No matter where your viewpoint, in the path of totality or even a little outside of it, the Aug. 21 eclipse was awe-inspiring. Equally inspirational was the way Idahoans across the state worked together in the months leading up to the big event.
Unless you secluded yourself on top of Borah Peak months ago, you know the eclipse was a major focus of the news and social media throughout the summer. For many in Idaho, however, the planning and preparation started months ago. The goal? To make sure Idahoans and the thousands of visitors coming to see the eclipse had the best experience possible. Not an easy task when there are so many unknowns.
From first responders, hospitals and the National Guard to parks and forest and land managers, communications experts and transportation authorities, everyone had a hand in preparing for and successfully navigating the days surrounding the big event. What impressed me most was the high level of professionalism, the shared commitment to our common goal, and the fluidity of working across industries and professions — both public and private.
Behind the scenes in communities across the 300-plus miles the eclipse traveled across Idaho were hundreds of people keeping systems running, information flowing, and tending to those who needed help. Among those were Idaho’s community hospitals.
Oftentimes, we use the phrase “always there” when talking about how Idaho hospitals serve the community, which was clearly evident over the last week. Hospitals in the path of totality, many of them in small, very rural communities, worked for months to ensure they had the expert medical professionals, supplies and transportation necessary in the event of a mass causality event or high patient volume. They staged ambulances and helicopters in remote locations to improve transportation and evacuation in areas where the roads might be impassable. They worked with first responders, neighboring hospitals outside of the path, and each other to share resources and create contingency plans. This same dedication could be found in all of the other agencies and public entities working to keep us safe.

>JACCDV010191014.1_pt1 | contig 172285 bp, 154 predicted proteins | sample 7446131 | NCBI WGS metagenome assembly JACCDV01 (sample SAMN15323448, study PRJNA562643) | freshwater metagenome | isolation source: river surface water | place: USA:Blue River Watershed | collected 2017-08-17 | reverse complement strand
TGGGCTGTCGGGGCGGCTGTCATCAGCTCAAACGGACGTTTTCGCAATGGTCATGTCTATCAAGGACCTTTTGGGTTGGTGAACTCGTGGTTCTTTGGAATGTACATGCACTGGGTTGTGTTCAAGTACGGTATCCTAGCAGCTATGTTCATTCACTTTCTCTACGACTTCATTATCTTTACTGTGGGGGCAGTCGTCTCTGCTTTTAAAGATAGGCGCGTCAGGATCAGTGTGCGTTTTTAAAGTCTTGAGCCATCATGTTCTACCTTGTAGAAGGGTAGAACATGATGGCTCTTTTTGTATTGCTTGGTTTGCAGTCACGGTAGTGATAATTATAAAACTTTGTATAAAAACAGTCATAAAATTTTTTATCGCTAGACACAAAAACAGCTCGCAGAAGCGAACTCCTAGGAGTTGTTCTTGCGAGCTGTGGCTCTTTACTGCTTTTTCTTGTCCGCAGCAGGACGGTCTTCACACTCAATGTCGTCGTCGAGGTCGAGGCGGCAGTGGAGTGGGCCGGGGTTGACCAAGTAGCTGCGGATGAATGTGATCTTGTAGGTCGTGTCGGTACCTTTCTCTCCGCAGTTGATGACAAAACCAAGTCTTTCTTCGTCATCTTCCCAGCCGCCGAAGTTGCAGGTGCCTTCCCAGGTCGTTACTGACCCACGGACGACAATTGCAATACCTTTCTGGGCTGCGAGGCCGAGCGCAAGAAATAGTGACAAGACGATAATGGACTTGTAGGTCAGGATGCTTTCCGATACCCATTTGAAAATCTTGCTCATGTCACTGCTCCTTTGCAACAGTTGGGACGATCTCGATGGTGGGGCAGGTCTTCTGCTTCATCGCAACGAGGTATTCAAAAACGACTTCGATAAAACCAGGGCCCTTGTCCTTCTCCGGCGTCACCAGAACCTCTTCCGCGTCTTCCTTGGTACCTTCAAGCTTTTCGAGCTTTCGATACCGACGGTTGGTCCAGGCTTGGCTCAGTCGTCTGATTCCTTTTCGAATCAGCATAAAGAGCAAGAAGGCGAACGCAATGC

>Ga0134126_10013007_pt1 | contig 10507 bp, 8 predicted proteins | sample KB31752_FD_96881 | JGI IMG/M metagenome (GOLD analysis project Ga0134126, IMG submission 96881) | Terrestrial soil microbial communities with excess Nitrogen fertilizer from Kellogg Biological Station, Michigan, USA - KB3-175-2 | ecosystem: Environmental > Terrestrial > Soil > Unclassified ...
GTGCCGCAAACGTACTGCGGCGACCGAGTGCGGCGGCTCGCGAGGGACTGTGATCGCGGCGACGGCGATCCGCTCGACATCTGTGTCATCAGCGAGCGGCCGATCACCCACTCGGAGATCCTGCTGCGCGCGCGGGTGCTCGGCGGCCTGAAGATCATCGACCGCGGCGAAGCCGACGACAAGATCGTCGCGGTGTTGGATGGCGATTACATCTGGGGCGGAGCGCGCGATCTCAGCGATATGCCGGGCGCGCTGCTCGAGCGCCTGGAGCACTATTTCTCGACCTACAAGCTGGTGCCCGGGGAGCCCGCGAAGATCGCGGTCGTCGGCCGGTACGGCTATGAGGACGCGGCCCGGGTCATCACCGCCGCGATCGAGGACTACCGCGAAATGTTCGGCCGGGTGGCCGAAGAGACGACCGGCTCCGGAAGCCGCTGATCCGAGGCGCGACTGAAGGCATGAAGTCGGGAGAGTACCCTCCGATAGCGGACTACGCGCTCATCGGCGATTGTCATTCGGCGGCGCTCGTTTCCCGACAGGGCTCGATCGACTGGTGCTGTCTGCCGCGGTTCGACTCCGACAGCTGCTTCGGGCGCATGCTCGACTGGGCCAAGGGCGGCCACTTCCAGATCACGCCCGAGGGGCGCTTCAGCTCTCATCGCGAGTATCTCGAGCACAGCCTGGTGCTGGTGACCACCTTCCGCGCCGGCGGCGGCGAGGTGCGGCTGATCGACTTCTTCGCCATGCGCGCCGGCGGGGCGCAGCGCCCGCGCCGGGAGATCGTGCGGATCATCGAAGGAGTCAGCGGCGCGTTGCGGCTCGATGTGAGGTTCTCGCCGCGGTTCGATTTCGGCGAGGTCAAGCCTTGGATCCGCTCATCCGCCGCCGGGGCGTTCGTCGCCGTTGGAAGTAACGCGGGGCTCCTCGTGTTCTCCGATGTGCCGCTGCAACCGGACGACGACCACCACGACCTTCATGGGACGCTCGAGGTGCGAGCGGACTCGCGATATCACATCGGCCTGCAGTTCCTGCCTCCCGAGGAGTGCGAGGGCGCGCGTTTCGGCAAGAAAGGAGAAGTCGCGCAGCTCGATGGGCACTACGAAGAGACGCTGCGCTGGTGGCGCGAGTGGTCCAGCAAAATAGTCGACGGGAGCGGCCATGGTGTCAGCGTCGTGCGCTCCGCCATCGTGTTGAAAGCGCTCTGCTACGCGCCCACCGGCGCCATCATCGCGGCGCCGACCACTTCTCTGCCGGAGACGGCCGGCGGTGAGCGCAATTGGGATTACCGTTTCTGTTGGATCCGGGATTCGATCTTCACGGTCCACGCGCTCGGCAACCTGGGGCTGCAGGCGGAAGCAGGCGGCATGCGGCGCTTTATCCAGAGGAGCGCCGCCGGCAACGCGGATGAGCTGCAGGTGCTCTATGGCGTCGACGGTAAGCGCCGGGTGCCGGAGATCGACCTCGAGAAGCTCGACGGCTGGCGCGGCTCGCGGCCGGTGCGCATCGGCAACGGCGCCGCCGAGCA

Those of us who helped coordinate efforts with the Idaho Office of Emergency Management were encouraged by the positive outcomes and that the hard work of so many unsung heroes paid off in an enjoyable, safe large-scale event. But even more importantly, it demonstrated to me how much we gain in working together. The lines of communication and relationships strengthened during the eclipse will continue to serve Idaho well as those of us focused on the health and safety of Idahoans remain “always there.”
Brian Whitlock is president/CEO of Idaho Hospital Association.